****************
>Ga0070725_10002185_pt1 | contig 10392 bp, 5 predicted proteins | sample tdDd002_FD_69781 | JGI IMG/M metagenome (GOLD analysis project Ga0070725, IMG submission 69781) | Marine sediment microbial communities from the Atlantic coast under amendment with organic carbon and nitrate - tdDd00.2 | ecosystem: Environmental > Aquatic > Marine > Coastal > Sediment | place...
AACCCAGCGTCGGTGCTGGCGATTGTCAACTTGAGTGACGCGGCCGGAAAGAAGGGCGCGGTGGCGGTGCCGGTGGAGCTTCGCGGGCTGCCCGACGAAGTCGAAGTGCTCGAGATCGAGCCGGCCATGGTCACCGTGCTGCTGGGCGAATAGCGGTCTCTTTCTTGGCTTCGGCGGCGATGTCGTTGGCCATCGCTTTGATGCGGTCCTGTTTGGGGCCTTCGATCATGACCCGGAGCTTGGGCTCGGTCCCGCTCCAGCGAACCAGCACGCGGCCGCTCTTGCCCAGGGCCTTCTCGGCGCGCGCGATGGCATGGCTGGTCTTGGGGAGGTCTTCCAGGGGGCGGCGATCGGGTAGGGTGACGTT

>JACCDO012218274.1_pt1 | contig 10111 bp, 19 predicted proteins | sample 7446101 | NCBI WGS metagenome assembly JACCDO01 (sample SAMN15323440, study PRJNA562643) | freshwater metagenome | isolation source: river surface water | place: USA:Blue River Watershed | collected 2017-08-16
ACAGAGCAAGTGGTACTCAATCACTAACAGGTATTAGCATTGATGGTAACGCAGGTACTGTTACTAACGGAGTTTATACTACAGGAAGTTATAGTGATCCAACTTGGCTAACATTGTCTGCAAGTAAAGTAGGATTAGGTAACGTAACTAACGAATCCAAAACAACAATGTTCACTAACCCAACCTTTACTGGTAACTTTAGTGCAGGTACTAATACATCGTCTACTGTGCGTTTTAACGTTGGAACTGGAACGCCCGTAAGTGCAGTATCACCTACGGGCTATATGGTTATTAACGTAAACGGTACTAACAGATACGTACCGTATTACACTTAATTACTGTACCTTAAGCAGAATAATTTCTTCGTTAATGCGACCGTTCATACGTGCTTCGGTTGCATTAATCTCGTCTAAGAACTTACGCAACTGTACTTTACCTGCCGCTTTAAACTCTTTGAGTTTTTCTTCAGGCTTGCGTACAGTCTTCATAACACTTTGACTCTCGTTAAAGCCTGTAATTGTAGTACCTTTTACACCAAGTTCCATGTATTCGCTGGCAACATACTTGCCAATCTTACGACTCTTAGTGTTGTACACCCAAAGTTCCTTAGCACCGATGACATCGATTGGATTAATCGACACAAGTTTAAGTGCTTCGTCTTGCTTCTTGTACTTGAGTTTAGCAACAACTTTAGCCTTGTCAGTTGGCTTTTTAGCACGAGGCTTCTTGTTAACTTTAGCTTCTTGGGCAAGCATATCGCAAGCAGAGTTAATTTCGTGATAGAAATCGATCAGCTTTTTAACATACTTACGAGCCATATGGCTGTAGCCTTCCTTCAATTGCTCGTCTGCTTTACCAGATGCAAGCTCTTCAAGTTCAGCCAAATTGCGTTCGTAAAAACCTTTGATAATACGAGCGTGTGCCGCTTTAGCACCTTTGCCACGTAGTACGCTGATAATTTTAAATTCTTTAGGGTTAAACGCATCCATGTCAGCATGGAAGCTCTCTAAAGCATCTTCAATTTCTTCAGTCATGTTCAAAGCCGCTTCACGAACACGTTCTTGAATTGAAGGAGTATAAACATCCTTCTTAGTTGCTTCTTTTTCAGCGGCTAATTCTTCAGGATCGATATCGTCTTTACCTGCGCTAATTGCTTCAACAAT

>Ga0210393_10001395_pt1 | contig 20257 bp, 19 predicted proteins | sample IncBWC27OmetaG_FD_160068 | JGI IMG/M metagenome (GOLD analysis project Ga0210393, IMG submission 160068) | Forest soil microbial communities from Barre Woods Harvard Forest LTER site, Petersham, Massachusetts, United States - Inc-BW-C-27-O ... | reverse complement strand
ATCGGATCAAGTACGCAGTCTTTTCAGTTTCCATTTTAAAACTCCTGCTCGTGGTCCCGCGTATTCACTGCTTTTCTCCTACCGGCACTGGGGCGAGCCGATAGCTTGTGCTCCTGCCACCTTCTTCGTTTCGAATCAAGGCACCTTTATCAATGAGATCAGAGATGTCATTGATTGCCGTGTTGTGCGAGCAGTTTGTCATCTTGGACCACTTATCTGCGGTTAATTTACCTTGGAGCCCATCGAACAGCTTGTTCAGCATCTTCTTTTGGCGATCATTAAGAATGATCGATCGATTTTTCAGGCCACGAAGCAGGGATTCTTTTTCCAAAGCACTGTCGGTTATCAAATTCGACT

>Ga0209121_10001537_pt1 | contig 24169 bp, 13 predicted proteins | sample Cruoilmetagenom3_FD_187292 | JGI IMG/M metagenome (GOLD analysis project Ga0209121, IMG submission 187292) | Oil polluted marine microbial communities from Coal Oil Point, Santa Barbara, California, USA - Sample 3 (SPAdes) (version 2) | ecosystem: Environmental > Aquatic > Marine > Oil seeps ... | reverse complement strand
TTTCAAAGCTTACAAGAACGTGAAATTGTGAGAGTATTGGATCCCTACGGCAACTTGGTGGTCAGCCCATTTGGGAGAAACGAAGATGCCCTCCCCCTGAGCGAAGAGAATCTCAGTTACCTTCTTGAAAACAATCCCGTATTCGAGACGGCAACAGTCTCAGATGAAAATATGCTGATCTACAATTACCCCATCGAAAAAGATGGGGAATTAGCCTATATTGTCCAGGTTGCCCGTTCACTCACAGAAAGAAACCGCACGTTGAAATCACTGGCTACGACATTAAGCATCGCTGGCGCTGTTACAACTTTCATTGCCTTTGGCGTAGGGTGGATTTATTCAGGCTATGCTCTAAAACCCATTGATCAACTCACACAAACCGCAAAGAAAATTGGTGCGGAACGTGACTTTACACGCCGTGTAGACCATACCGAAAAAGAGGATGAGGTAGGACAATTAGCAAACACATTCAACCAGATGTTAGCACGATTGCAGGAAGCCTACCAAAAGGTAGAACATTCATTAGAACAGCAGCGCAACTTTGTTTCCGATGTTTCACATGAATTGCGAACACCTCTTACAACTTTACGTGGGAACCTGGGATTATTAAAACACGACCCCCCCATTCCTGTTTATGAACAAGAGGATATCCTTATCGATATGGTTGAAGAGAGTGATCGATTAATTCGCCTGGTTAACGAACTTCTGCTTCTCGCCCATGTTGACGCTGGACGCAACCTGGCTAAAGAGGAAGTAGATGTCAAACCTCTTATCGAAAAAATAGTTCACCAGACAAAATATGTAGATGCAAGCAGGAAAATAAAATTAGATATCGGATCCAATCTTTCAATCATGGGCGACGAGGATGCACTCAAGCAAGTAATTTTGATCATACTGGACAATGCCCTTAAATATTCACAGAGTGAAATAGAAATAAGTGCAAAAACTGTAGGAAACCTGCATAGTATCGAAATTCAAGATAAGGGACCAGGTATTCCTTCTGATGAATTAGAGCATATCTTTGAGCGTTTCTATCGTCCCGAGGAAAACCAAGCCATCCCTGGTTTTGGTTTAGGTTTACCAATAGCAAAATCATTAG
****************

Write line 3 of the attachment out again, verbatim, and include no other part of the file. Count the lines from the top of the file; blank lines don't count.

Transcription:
>JACCDO012218274.1_pt1 | contig 10111 bp, 19 predicted proteins | sample 7446101 | NCBI WGS metagenome assembly JACCDO01 (sample SAMN15323440, study PRJNA562643) | freshwater metagenome | isolation source: river surface water | place: USA:Blue River Watershed | collected 2017-08-16